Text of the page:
Praying For You

The prophet Samuel called the people of Israel together one day and reminded them of God’s authority over their lives and over their nation.  Samuel’s sermon was powerful in their hearing, and the people’s eyes were opened to the terrible situation they found themselves in.    

At the end of the day the people repented.  God’s Word tells us,  “And all the people said to Samuel, “Pray for your servants to the LORD your God, that we may not die, for we have added to all our sins this evil, to ask for ourselves a king” (1 Samuel 12:19).

How did Samuel respond? 

After reminding the people of their responsibilities to God, Samuel affirmed:  “Moreover, as for me, far be it from me that I should sin against the LORD by ceasing to pray for you…” (1 Samuel 12:23).

As a Levite in the tradition of Moses, Samuel was required by the law to pray for Israel; to intercede between the people and God.  It would be a sin for Samuel to neglect his responsibility to bring the people’s request to God, particularly in light of their having begged him to do so in verse 19.

Samuel may not have wanted to pray for them – he had warned them not to demand a king but they ignored his counsel – and now they’re wanting him to put his neck on the line to go before God and plead their case?  Let them live with the consequences – Samuel didn’t need to worry about it, it wasn’t his fault after all.  Samuel didn’t have to care about them.

And his prayer on their behalf by no means guaranteed their blessing or their deliverance.  God did not need to show mercy or grace to these people who had turned their backs on Him, either. But the people had asked Samuel to pray for them.  His heart rightly replied, “As for me, far be it from me that I should sin against the Lord by ceasing to pray for you.”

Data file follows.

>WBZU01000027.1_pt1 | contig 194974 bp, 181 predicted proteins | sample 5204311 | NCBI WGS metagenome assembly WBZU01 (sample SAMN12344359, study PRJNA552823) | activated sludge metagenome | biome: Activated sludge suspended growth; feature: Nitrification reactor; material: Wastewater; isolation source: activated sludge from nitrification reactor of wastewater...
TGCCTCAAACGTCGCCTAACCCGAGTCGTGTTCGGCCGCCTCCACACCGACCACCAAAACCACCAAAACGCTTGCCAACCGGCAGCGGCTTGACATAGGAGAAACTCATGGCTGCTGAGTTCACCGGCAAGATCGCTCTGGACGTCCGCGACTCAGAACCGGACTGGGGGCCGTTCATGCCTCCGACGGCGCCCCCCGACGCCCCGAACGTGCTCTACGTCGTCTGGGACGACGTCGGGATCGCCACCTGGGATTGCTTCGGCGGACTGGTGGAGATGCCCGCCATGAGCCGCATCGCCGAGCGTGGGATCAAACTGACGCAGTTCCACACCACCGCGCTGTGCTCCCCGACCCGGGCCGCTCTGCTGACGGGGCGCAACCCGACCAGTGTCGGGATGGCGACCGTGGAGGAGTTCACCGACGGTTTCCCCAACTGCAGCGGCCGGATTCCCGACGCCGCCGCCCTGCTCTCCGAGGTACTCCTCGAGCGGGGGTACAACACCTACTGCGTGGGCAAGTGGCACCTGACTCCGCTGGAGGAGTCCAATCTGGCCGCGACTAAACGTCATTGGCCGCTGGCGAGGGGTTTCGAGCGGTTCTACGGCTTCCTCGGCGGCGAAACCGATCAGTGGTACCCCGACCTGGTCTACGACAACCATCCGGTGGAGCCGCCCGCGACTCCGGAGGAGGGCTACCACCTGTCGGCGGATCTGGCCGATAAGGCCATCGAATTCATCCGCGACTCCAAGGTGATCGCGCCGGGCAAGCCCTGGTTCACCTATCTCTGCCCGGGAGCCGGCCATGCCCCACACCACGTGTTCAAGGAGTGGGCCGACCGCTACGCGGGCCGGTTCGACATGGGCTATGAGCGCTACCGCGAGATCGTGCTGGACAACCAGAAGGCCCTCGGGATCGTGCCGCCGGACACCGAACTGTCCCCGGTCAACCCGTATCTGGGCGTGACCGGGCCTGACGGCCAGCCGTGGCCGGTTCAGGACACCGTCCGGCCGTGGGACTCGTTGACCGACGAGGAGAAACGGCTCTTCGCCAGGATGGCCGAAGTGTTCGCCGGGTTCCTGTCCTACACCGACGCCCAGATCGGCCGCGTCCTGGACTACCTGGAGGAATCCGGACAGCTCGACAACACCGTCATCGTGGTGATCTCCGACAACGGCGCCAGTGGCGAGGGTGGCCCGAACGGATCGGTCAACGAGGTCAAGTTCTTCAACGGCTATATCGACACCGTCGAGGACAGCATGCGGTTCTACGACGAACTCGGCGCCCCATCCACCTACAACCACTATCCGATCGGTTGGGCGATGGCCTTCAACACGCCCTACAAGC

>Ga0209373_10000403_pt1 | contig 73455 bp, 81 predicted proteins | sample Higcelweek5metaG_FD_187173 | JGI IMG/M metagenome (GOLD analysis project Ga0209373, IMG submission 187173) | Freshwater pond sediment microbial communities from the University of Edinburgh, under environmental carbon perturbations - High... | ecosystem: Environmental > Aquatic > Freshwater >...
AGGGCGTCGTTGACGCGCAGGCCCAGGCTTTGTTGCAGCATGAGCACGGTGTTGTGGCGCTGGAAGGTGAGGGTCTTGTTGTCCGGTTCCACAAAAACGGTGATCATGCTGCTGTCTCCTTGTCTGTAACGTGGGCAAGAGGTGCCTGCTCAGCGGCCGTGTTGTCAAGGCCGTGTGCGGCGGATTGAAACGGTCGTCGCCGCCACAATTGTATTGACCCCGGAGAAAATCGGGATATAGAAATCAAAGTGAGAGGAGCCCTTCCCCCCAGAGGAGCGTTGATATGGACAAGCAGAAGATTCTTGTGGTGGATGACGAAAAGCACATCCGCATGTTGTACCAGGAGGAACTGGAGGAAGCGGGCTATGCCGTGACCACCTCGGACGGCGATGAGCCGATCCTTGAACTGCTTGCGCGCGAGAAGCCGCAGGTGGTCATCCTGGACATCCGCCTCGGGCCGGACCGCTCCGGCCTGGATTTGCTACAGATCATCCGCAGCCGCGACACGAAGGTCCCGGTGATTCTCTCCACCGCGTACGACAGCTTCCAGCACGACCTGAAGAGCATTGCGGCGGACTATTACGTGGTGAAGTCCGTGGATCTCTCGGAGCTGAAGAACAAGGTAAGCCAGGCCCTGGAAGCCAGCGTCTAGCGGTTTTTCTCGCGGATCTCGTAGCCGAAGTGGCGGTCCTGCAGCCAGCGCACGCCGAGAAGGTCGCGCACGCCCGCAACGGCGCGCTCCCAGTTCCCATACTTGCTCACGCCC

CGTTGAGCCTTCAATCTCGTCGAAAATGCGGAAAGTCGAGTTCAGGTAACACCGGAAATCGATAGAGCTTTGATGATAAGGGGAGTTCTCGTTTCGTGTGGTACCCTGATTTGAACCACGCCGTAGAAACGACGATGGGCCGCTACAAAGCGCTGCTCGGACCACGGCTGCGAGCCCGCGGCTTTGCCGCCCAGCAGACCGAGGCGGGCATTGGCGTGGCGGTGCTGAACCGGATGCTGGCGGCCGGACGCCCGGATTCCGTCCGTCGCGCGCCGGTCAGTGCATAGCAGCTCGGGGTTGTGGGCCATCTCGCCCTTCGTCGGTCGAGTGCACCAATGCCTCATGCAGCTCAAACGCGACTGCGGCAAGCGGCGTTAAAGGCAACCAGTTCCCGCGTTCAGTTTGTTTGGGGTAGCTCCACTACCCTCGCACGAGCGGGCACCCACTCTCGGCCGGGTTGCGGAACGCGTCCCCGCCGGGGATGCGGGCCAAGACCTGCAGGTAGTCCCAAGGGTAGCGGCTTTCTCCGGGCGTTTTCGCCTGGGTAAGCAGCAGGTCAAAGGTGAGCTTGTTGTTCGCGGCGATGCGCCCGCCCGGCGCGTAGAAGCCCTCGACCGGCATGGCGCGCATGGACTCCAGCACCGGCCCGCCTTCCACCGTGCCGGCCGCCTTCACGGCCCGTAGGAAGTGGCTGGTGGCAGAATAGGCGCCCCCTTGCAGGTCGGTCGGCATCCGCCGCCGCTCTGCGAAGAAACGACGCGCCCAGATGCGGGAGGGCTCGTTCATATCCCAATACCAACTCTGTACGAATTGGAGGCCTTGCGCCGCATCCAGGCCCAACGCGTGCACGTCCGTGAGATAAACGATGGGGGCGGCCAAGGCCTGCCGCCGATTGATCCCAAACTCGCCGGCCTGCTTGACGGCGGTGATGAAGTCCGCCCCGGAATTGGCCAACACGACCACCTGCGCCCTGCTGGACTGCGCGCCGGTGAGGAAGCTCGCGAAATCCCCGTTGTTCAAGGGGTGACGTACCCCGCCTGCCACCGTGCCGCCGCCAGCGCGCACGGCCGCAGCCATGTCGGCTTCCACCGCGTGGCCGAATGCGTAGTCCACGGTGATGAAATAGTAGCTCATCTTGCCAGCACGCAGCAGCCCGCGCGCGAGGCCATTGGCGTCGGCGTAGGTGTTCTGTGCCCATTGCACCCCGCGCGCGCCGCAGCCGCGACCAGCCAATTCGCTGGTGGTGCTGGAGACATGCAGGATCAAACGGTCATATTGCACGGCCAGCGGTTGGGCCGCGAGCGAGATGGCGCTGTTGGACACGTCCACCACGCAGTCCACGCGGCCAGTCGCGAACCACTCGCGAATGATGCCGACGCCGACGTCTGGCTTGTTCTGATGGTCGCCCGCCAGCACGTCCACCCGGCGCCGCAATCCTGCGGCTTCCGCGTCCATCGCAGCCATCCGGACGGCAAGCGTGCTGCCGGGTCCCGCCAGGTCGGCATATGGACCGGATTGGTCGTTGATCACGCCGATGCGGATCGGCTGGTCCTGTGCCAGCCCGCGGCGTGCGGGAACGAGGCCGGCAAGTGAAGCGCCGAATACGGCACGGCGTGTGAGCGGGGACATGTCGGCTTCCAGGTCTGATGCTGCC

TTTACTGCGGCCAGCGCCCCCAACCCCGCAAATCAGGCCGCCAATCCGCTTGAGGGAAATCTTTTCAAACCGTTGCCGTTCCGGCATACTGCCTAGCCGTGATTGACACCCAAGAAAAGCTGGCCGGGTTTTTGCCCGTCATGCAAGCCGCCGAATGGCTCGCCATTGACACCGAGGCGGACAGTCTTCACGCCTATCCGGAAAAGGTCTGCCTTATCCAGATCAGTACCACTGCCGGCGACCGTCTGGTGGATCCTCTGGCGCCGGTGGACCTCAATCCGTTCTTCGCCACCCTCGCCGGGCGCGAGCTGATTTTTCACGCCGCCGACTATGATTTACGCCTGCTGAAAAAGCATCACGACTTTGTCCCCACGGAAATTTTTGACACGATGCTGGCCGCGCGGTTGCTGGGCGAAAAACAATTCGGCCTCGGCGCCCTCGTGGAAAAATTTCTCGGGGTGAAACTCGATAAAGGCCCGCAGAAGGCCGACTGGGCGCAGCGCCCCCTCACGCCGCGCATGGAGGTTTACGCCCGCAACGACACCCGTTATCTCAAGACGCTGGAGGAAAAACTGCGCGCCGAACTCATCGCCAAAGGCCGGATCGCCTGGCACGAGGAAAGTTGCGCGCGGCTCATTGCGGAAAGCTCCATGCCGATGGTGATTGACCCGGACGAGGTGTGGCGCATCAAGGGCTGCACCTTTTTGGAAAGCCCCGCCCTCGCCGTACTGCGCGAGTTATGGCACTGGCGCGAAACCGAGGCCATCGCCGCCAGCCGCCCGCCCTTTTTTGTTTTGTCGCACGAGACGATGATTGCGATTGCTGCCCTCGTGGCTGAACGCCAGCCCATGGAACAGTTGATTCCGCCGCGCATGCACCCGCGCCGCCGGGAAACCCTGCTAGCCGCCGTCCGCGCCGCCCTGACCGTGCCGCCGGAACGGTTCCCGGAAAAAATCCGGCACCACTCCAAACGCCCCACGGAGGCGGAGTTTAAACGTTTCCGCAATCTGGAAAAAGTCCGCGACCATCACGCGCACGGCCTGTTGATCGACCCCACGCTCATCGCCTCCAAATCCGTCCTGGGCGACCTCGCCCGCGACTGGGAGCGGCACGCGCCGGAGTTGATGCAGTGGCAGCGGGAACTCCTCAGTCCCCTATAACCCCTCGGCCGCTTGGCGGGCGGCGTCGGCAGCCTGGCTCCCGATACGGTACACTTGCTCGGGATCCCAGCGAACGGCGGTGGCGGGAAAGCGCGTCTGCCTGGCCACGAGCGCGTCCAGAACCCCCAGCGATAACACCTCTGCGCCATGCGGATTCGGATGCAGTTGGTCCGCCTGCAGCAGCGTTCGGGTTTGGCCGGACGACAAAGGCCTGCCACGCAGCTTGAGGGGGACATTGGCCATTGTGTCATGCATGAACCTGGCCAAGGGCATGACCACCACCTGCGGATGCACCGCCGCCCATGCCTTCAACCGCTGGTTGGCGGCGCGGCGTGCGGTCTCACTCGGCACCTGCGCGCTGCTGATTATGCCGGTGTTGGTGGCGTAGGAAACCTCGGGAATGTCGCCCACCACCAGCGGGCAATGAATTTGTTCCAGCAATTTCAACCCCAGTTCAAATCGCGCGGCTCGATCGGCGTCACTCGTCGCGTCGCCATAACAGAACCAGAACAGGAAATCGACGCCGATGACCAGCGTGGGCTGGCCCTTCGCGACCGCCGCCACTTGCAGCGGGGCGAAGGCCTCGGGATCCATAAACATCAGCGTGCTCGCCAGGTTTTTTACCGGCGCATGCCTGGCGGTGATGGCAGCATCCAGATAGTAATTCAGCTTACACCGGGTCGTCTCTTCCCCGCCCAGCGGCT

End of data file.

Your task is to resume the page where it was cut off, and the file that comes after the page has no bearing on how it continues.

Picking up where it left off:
Later in our Bibles, but earlier in time, a man named Job had suffered terribly under problems and persecutions which came his way.  He was an upright man, loving God and living in His blessing, until Satan turned his hateful eyes toward him.  You know the story – Job lost everything in this world, never had any answer to the question of “why.”  And along came his friends, those on the outside stepping into Job’s life with perhaps the best of intentions but with the worst of advice.   

Job 42:7  “After the LORD had spoken these words to Job, the LORD said to Eliphaz: “My anger burns against you and against your two friends, for you have not spoken of me what is right, as my servant Job has.

Job 42:8 – “Now therefore…  And my servant Job shall pray for you, for I will accept his prayer not to deal with you according to your folly. For you have not spoken of Me what is right, as my servant Job has.”

Their words had hurt Job, had cast guilt and shame upon Job, and accused him of deserving the persecution which he was suffering.  God cleared up the confusion, but He did something else – He put Job in the middle.  He put the 3 friends in a place where they NEEDED Job to intercede for them, to plead their case to God.

And that meant that Job would have to forgive them.  He would have to love them enough to bend his knees and submit his heart before God on their behalf.

Job 42:9 – “So Eliphaz and Bildad and Zophar went and did what the LORD had told them, and the LORD accepted Job’s prayer.”

 Would God have accepted Job’s prayer if Job hadn’t really meant it?  Was Job just going through the motions?  Not likely.  It is genuine and heartfelt.  He prayed for his brothers and sought to intercede with God in order to meet their need – even in the midst of his own trials and struggles of life!